The 2012 Amarone della Valpolicella Classico Riserva Ca’ Florian holds nothing back, exploding from the glass with a massive wave of medicinal blackberries and cherries dipped in dark chocolate, complemented by autumnal and balsamic spices. It’s weighty and dense in the mouth, showing amazing concentration and persistence, as a more savory display of tart wild berries mixes with sour citrus. Throughout this heady display, a core of zesty acids maintains balance. You don’t feel it until the very end, but there’s a coating of fine wood tannin that is only revealed as the Ca’ Florian’s glycerol-textured fruits slowly fade. Open the 2012 now for all of its upfront appeal, or cellar it to explore its unseen depths – either way, it’s quite a wine.

95 | De Buris Amarone della Valpolicella Classico doc Riserva 2009
The 2009 Amarone della Valpolicella Riserva De Buris shows the best of both sides of the Amarone spectrum. Savory raspberry and plum sauce are further complemented by notes of crushed stone and dusty florals. These aromas continue to gain in volume with time in the glass, as they are joined by a seductive display of rich brown spice and mocha. This is velvety in texture yet not weighty; in fact, it’s quite lifted and spry, with a core of concentrated red and black fruits that saturate all that they touch with a mineral tinge and then withdraw to reveal a note of sour citrus. There’s a subtle tug of tannin that lingers, doing a wonderful job of framing the expression, as this tapers off to a bitter twang of tart cherry and dark chocolate. The De Buris is a new cru Riserva from the highest elevations of Tommasi’s La Groletta vineyard, which hosts 30-year-old vines overlooking Lake Garda. It spends the first year of its refinement in Slavonian oak, followed by another five years in 15- to 30-hectoliter casks. This is only the second vintage for this wine, which has been a decade in the making.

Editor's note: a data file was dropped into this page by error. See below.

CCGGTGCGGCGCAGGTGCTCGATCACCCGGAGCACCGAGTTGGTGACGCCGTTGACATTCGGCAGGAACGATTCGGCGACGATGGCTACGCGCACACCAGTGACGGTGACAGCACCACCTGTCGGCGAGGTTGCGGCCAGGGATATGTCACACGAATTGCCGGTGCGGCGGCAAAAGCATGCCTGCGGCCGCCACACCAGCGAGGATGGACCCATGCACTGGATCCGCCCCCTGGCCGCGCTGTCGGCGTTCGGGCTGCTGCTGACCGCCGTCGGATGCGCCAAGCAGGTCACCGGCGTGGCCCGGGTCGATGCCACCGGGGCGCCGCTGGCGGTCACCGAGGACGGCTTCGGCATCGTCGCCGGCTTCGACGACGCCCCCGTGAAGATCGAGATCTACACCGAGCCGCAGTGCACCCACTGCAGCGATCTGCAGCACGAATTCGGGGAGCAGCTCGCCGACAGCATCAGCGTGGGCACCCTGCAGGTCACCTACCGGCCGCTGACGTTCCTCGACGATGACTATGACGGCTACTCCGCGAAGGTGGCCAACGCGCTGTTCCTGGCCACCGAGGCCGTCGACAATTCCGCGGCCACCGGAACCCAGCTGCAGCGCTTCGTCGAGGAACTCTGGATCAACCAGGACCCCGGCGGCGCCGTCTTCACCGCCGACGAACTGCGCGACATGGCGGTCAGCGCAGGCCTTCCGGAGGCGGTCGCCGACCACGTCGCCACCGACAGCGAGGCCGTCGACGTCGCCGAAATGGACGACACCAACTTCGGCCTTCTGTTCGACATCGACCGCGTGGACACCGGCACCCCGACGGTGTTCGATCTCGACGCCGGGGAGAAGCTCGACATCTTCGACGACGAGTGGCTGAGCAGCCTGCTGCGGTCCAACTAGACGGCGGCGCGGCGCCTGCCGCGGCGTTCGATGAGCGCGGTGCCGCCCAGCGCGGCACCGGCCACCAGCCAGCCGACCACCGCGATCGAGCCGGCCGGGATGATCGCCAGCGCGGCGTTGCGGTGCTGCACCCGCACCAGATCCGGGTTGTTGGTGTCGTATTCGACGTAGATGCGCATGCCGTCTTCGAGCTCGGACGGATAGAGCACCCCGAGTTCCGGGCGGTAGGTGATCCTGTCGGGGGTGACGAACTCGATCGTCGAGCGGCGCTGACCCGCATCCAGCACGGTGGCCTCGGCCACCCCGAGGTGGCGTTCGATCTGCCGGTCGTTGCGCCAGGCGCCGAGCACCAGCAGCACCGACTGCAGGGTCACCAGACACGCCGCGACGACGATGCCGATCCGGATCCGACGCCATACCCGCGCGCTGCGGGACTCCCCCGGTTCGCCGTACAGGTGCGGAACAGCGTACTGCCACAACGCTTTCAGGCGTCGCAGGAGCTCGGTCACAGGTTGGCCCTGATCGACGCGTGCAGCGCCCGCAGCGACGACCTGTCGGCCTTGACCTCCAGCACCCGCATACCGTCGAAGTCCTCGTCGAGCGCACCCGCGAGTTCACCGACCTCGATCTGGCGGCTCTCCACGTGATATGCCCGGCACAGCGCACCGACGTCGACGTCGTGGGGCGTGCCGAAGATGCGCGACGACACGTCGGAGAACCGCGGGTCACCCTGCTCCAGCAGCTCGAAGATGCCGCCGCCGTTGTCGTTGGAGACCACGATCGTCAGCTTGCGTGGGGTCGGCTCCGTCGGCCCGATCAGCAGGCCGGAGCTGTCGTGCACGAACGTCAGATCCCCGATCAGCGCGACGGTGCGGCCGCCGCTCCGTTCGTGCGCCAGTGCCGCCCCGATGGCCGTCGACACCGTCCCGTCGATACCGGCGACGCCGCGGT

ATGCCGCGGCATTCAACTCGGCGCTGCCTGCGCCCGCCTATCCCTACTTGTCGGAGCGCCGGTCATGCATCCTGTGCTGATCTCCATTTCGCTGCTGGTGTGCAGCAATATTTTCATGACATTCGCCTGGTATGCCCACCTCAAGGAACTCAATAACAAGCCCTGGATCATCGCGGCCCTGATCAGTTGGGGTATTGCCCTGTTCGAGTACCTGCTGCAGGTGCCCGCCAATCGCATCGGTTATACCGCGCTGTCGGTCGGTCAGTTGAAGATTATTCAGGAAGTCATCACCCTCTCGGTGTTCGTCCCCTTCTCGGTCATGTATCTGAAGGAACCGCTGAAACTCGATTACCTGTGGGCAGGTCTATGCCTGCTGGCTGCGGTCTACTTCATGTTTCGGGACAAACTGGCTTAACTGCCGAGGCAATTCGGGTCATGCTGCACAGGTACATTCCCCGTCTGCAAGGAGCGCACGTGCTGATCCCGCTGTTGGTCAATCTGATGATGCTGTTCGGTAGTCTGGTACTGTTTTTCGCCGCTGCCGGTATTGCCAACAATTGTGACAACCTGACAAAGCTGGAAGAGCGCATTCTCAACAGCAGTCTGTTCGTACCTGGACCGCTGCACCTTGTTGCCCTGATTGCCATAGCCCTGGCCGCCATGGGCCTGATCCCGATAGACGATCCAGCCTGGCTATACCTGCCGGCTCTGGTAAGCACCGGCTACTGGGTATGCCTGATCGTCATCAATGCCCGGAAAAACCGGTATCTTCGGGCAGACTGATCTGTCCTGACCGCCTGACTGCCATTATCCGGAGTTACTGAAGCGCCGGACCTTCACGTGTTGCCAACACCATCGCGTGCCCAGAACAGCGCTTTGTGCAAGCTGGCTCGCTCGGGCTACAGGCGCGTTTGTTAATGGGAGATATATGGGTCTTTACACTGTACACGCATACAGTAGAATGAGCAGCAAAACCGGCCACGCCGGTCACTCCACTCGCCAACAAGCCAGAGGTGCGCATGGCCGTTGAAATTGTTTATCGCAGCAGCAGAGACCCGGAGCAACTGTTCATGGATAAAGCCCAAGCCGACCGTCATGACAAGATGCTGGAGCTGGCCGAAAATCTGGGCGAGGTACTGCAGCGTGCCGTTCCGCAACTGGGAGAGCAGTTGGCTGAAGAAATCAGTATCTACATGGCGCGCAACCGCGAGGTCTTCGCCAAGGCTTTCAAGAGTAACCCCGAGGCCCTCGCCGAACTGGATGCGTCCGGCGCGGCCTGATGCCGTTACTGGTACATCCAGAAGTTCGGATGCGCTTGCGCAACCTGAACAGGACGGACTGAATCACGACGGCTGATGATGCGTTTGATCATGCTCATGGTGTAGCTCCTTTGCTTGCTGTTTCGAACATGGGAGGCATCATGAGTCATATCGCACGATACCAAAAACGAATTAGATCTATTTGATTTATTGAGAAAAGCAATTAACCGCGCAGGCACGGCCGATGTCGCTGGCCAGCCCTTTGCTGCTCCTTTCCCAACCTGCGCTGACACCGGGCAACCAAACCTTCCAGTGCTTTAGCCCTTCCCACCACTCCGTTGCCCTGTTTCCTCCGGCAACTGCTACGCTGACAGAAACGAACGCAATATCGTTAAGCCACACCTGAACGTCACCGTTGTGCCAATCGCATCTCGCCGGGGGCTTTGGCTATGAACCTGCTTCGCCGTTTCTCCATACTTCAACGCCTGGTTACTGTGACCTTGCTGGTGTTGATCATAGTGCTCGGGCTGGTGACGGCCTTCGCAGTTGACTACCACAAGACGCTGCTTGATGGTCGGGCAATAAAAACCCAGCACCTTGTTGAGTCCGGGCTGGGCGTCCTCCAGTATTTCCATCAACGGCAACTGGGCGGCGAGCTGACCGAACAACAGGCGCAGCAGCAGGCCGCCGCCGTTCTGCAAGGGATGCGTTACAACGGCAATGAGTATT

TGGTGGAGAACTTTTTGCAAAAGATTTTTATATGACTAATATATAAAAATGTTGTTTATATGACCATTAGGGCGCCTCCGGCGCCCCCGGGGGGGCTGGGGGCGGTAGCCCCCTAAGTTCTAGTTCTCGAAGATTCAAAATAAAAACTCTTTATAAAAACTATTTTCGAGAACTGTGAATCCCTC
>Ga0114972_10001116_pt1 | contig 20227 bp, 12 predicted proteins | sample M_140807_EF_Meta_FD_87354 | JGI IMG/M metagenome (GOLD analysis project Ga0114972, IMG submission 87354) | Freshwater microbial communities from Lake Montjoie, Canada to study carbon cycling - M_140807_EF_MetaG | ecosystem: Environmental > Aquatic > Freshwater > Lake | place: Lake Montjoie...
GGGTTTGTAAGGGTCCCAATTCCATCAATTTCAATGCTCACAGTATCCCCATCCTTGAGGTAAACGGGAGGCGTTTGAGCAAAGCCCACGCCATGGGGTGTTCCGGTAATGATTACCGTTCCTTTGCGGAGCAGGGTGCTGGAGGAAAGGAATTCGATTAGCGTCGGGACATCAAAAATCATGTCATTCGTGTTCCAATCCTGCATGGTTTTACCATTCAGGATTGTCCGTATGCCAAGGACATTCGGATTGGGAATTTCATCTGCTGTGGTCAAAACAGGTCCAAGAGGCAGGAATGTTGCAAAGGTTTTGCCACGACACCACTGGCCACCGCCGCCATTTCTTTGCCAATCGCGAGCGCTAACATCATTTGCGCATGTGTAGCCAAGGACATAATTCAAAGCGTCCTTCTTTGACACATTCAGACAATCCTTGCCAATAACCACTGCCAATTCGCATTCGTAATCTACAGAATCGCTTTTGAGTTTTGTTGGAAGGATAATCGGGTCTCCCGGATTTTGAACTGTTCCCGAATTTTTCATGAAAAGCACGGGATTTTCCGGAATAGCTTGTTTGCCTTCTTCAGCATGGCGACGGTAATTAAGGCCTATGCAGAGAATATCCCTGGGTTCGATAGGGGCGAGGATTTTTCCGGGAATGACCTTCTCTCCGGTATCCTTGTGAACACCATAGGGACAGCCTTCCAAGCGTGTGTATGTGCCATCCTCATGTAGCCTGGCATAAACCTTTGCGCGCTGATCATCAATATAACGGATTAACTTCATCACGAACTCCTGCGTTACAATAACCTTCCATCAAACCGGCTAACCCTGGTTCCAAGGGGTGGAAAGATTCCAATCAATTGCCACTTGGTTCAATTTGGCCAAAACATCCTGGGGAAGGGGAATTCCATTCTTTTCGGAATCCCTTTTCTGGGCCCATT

91 | Tommasi Ripasso Valpolicella Classico Superiore doc 2017
The 2017 Valpolicella Classico Superiore Ripasso is deeply alluring with dusty purple-tinged florals, sweet spices and black currants. Here I’m finding silky, cool-toned textures, further accentuated by vibrant acids, as mineral-tinged wild berries and hints of lavender soothe the senses. There’s beautiful symmetry and persistence, coming across as powerful and dense yet remaining energetic, as dark fruits linger long. This is really quite beautiful and a great value in its category.

89 | Tommasi Rafaèl Valpolicella Classico Superiore doc 2018
The 2018 Valpolicella Classico Superiore Rafael is zesty and wildly fresh, lifting up with floral-laced bright cherries contrasted by exotic brown spice. It’s soft in texture, giving way to a pure expression of violet-tinged red and blue fruits, with brisk acids and salty minerals building tension toward the close. There’s no shortage of energy here, as the 2018 Rafael tapers off to echoes of dried berries and dark inner florals.

89 | Le Fornaci Lugana doc 2019
The 2019 Lugana Le Fornaci lifts up with a honeyed richness, displaying sweet white flowers, ripe apple, lemon confit and nuances of almond paste. It boasts oily textures, ripe orchard fruits and sweet herbal tones, offset by cooling acids and minerals. The finish is long and remarkably pretty, tapering off to hazelnut and savory spice.